Five or six of the hardest words
One of my most challenging copywriting tasks is coming up with email subject lines. Getting cracking on the content itself is no problem for me. But it can take as much time as a whole article draft to pick a catchy little phrase that instantly tells the recipient what the email’s about, why it’s good, why it’s important or interesting and why it’s different from and better than 100 other emails they’ve received this morning.
I have a twitchy finger myself on the delete button – like most of us I don’t spend more than a second glancing at the subject of whatever commercial emails have dropped into my inbox. Most of them don’t even get an open. So I know what I’m up against.
Short and sweet?
One of the most common directives about email subject lines is to keep them short – so mobile-based recipients can see all the words on a small screen. It’s a good principle as long as brevity doesn’t mean failing to get across what’s contained in the email, so that people who could have been interested miss the key point. I’ve heard it argued that a long subject line that bleeds off the screen can in fact tempt people to click to find out how it ends. Risky perhaps?
The goalposts keep moving
If your email distribution software has analytics, the best way to figure out the most effective subject lines is by A/B testing them and finding out evidentially what works best for your particular audience and content. But you have to keep trying and testing new things or you risk turning off readers with a single repetitive device that will bore them. People are attracted by different things at different times and in different contexts, so it’s not an exact science. Word and topic trends change all the time. Sometimes a cheesy pun or a silly emoji in an email title amuses me – sometimes I find it annoying.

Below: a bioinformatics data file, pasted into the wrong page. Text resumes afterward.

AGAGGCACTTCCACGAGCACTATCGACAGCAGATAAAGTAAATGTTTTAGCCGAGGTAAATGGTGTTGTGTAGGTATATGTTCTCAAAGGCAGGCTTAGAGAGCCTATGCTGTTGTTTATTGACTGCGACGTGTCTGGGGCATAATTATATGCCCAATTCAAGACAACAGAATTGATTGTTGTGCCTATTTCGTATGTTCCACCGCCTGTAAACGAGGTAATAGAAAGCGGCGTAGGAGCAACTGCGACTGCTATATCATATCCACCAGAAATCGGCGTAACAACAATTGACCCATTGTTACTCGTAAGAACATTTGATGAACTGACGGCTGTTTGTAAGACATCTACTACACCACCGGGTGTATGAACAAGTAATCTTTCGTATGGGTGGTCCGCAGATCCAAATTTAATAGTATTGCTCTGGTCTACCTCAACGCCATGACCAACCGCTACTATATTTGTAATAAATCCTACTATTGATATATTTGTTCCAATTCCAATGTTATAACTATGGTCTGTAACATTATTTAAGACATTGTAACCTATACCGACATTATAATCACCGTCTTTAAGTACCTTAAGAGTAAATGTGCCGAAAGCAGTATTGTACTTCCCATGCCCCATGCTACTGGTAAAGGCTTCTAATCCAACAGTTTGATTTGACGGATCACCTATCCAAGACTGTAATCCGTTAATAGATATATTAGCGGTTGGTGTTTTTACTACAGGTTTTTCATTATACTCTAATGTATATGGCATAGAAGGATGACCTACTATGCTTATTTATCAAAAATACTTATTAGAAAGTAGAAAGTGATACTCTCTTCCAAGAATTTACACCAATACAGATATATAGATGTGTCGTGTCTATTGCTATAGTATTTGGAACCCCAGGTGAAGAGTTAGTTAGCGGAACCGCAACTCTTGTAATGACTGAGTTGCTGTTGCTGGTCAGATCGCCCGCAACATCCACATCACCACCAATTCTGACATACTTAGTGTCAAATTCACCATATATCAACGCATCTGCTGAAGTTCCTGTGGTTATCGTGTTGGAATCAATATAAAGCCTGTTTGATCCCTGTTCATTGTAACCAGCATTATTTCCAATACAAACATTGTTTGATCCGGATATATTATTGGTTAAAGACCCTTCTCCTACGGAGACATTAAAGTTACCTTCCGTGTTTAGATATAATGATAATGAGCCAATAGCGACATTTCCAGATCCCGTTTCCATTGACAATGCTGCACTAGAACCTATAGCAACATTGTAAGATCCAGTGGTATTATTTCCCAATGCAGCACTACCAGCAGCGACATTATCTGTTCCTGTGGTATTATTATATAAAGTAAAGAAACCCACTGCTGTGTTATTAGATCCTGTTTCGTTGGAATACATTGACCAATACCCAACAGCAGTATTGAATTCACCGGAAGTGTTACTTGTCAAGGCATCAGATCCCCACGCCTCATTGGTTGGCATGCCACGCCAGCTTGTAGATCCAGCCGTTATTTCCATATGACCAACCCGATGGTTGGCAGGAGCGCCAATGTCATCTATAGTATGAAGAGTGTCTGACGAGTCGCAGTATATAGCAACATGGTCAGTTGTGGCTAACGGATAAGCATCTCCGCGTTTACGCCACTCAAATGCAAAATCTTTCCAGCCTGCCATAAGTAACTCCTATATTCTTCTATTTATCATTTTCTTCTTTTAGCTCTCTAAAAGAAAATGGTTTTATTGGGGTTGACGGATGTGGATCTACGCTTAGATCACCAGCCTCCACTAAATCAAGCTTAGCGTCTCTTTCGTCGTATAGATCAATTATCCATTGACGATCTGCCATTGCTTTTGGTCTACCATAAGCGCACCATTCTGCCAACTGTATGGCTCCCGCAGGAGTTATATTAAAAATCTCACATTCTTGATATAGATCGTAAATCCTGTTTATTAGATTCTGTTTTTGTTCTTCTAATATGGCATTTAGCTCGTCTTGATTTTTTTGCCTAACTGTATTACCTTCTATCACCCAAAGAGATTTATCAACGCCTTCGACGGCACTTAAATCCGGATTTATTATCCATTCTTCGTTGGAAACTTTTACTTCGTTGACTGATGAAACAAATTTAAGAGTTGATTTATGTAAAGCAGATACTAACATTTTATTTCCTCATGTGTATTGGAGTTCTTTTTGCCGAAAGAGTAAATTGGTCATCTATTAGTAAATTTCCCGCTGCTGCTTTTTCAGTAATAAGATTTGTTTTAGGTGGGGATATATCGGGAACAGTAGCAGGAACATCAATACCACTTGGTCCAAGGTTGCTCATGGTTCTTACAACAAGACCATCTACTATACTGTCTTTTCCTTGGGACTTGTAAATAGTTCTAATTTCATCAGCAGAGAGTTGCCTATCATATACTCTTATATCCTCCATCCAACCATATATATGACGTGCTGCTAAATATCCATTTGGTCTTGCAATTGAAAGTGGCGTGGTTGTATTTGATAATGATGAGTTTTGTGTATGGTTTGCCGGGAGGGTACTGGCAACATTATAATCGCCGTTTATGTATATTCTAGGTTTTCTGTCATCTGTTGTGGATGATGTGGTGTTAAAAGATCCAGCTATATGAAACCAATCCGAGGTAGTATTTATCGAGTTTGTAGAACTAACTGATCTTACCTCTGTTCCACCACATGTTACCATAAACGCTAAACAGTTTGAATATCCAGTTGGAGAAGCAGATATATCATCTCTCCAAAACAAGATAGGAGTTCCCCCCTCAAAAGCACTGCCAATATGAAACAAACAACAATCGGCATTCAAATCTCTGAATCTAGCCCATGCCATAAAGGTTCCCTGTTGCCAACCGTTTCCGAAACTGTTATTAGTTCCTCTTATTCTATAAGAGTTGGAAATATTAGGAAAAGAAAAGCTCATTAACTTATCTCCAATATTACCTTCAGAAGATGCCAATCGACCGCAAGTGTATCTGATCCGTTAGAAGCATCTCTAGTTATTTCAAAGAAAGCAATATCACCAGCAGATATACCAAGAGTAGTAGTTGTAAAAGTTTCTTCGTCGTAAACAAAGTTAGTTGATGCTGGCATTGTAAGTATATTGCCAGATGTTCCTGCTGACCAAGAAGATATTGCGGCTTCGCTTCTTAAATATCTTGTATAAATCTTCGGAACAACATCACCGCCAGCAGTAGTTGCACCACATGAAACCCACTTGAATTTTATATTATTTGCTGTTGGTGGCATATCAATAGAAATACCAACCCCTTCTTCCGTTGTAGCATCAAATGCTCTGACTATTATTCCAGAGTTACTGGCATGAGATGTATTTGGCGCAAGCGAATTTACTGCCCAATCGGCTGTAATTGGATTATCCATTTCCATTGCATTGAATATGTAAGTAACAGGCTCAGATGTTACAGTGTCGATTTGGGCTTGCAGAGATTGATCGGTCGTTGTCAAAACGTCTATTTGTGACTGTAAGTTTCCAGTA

Plain vs fancy
There’s an argument for keeping it simple. MailShake’s survey showed that clear, straightforward subject lines that just say what’s in the email achieved better open rates than sophisticated, quirky or creative ones.
In a situation where I don’t have analytics evidence to work with, I try to follow some simple principles for subject lines. Clear, concise, personal, linked to a current topic or with an offer or action if possible. Writing in Forbes, Annabel Acton’s short summary strikes a chord for me.
The pre-text sentence that appears in the line under email subjects in many browsers is a big help in explaining a bit more about the content that follows. Not every recipient will see it, so the subject line needs to stand alone, but it can make the difference between a click and a trash for those who do get the extra line.
Want to know more? Recommended…
Inbound marketing specialists Hubspot have this great article with detailed insight into how best to tackle subject lines.
Popular e-marketing platform MailChimp has some practical tips too. They’re particularly useful if you use MailChimp for creating and distributing your emails: the article walks you through some inbuilt features that will help you test your subject lines.